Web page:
UNION TOWNSHIP | Anastasia calmly chewed on a pile of hay Thursday morning and did not hesitate to show off the chestnut filly she had given birth to just hours before.
Other than some swelling on her lower legs and cuts and bruises, the bay-colored Arabian mare showed no trauma from having been been rescued the day before from a railroad bridge after being spooked from her stall by fireworks and gunfire.
"She's been very quiet," said owner Roni Marie Byvoets, who rescued the horse from slaughter a month earlier.
The filly, who nursed before lying down on her side for a nap in the midmorning heat, was born without incident at 4 a.m. Thursday, Byvoets said. The young horse likely would have been born Wednesday had it not been for the stress of the day before, she said.
Byvoets said she and her family had not realized the horse had escaped from their property along County Road 400 North until a neighbor called with the news. The horse was found with a hoof lodged between two railroad ties and was freed while the Porter County Sheriff's Department worked to head off any oncoming trains.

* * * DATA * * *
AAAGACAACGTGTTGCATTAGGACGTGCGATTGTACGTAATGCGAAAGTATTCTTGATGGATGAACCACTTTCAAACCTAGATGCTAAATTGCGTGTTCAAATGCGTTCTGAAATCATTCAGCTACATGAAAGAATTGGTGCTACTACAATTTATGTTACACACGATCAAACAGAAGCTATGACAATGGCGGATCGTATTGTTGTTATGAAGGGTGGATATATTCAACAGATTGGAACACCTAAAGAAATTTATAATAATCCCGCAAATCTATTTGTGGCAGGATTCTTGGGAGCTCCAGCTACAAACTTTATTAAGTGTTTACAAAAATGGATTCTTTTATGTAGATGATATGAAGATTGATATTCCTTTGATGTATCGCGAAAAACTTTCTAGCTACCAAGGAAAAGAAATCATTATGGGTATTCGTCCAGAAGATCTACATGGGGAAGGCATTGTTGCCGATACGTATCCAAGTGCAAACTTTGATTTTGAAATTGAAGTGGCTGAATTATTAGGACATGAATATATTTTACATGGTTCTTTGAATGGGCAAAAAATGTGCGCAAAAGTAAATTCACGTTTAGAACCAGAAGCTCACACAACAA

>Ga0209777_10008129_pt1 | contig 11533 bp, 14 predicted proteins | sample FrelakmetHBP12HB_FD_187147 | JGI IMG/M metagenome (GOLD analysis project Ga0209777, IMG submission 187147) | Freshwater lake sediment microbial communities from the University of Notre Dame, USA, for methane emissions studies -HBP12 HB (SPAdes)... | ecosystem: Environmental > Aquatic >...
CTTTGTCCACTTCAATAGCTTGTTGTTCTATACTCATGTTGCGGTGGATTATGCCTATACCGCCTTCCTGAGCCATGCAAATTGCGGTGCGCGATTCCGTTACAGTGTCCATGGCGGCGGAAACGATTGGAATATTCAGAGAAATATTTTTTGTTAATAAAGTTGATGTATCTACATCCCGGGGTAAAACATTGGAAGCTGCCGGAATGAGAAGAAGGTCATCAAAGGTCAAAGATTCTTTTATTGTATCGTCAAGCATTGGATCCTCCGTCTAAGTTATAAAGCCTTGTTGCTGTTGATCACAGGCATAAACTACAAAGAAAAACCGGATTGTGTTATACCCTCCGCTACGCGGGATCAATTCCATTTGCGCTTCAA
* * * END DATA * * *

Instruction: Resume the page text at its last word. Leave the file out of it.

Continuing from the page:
"It was horrible," she said.
In addition to concern about the welfare of the animal, a train could have ran into serious problems had it hit the 1,100-pound animal, Byvoets said.
Anastasia again owes her life to the Byvoets, who run what is believed to be the area's only horse rescue.
Byvoets, who has been rescuing horses for the past 11 years, with a focus on pregnant mares, said a friend found Anastasia at a "kill auction" in Alabama. She was to be sold for $80 and then shipped off to either Canada or Mexico for slaughter and sold overseas for human consumption at up to $16 a pound.
While pregnant horses are not supposed to be part of that trade, it does occur, she said.
Byvoets said she is working on obtaining nonprofits status for her Faith, Hope, and Love Farm, but has thus far funded the effort on her own. She takes a little different approach than other horse rescues in that she trains the animals in hopes they find a permanent home.
More information about her efforts and how to help can be found at faithhopelovefarm.weebly.com and on Facebook. Byvoets also can be reached at email@example.com or by phone at (219) 707-1526.